Ketamine (Ketalar, manufactured by Pfizer), up to 2 mg/kg, intravenous (bolus) or propofol (Diprivan 1% manufactured by AstraZeneca), up to 2.5 mg/kg, intravenous (bolus) as the anaesthetic used for ECT. No restrictions were placed on the psychiatric medications and or treatments prescribed either before or during the course of the trial. The same applied for any rescue medications. The standard ECT protocol set by the Royal Cornhill Hospital and accredited by the Scottish Electroconvulsive Accreditation Network was applied to all participants. Bilateral ECT (bifrontotemporal position) was given twice per week. ECT was administered using a brief pulse constant current apparatus (Thymatron DGx). Any prescribed benzodiazepines were withheld 24 h before treatment so as to not interfere with ECT. On arrival at the treatment room patients had baseline heart rate, non-invasive blood pressure and oxygen saturation (SpO2) measured and the left arm was isolated with a pressure cuff. An intravenous cannula was inserted in the non-isolated arm. The patients in the ketamine group were administered a hypnotic dose of ketamine of up to 2 mg/kg followed by limb isolation and subsequent administration of the muscle relaxant suxamethonium (0.5–1 mg/kg). Those in the propofol group were administered a hypnotic dose of propofol up to 2.5 mg/kg followed by limb isolation and administration of suxamethonium (0.5–1 mg/kg). Heart rate, three-lead electrocardiogram (ECG), SpO2, fractional inspired oxygen (FiO2), and end-tidal carbon dioxide (EtCO2) were monitored continuously during the procedure. All participants received positive pressure ventilation with 100% oxygen during the procedure until spontaneous respiration resumed. Non-invasive blood pressure was measured before the administration of the anaesthetic, immediately post-seizure and repeated if necessary. In the recovery room patients received oxygen-enriched air via a facemask, while non-invasive blood pressure and SpO2 were monitored.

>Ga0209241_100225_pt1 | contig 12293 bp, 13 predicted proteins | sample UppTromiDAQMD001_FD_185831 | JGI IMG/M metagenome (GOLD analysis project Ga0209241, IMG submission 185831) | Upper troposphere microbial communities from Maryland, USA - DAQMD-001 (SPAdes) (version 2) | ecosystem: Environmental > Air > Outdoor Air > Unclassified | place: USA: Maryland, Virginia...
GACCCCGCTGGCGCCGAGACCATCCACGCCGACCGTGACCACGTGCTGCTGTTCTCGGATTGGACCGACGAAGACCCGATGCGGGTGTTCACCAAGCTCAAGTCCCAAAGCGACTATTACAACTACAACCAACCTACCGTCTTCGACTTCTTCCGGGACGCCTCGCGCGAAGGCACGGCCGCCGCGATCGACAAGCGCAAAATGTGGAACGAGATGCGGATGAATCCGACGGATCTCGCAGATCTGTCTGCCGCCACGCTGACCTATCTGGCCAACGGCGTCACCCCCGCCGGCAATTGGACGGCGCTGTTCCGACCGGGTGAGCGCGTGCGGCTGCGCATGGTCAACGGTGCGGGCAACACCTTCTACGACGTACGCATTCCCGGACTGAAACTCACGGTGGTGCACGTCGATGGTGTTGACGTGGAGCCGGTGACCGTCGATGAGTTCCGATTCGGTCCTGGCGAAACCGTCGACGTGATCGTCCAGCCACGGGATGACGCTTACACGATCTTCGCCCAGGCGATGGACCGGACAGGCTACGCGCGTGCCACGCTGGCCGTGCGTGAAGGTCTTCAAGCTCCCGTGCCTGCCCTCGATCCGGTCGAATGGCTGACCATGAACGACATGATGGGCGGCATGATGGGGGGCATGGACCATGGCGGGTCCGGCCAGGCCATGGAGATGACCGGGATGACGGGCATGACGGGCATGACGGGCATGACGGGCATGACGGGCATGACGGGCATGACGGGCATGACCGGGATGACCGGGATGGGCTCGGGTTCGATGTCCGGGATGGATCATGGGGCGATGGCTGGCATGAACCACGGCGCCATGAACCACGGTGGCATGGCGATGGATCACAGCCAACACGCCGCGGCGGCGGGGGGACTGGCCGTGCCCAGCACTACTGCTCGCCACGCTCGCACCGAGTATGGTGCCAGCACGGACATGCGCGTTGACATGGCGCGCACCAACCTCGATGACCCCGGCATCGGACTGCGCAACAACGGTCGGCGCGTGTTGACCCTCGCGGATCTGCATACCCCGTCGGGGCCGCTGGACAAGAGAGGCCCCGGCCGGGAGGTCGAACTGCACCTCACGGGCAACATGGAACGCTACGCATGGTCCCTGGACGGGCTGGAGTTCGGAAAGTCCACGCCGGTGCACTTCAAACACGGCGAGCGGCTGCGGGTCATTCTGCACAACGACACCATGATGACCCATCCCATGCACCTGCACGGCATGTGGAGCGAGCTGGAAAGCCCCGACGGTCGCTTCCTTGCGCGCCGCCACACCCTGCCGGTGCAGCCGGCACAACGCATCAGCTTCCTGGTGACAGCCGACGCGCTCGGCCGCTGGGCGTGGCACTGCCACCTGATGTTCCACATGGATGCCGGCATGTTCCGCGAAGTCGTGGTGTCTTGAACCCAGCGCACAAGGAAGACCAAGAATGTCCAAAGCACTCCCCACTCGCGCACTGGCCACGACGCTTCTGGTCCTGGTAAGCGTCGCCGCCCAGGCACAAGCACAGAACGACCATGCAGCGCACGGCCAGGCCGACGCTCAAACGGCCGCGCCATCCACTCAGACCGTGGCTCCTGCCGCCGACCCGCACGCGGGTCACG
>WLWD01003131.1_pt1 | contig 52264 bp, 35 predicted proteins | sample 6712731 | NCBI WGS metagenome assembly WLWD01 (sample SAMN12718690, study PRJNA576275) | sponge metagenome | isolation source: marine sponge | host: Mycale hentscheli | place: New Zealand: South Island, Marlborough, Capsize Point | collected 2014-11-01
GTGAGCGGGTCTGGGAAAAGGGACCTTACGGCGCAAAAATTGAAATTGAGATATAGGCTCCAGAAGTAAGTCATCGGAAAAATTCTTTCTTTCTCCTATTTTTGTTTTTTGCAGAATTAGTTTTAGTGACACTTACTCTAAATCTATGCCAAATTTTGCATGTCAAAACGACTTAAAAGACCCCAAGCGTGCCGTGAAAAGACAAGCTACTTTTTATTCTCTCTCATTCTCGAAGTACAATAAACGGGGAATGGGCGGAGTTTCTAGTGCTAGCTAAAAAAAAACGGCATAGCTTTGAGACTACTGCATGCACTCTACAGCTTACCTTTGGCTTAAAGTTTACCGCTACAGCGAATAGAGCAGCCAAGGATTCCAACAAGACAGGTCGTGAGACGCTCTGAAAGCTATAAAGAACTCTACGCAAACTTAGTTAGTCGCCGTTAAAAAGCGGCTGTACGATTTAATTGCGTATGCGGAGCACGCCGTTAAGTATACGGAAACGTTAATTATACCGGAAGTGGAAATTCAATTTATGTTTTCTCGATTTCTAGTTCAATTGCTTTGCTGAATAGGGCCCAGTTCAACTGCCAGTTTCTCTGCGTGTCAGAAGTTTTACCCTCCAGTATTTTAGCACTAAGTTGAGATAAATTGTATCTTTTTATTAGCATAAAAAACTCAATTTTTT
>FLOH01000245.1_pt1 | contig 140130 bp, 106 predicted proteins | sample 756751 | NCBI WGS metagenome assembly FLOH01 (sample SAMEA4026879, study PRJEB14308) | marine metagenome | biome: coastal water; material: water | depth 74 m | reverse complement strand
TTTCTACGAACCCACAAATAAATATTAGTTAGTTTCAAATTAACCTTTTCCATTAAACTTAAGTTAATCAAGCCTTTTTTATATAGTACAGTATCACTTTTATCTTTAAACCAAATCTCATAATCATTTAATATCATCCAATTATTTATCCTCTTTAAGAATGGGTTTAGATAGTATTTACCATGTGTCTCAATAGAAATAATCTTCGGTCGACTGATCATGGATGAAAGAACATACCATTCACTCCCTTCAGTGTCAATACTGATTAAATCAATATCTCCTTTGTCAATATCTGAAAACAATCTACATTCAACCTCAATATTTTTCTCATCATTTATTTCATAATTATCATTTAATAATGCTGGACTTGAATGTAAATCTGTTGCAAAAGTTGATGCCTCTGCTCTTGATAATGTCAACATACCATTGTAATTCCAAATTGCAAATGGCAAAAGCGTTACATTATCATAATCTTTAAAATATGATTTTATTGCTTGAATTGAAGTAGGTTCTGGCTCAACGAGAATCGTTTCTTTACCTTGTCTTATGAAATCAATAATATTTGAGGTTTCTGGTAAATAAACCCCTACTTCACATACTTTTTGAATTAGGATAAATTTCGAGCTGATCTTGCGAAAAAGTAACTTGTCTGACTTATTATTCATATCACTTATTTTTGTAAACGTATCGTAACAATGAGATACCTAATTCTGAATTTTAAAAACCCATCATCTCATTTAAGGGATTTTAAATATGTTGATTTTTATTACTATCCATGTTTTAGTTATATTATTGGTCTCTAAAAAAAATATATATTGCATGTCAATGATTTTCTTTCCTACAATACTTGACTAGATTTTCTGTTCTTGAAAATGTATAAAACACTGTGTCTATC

Seizure threshold was defined as the minimum dose required to produce a tonic–clonic seizure of 15 s or longer (measured by electroencephalogram (EEG)). A titration method (starting at 50 millicoulombs (mc), 100 mc, 175 mc, then increased by 50 mc) was used to determine this seizure threshold and once established the treating dose was given at twice the threshold. No seizure or one less than 15 s increased dosage by 50 mc.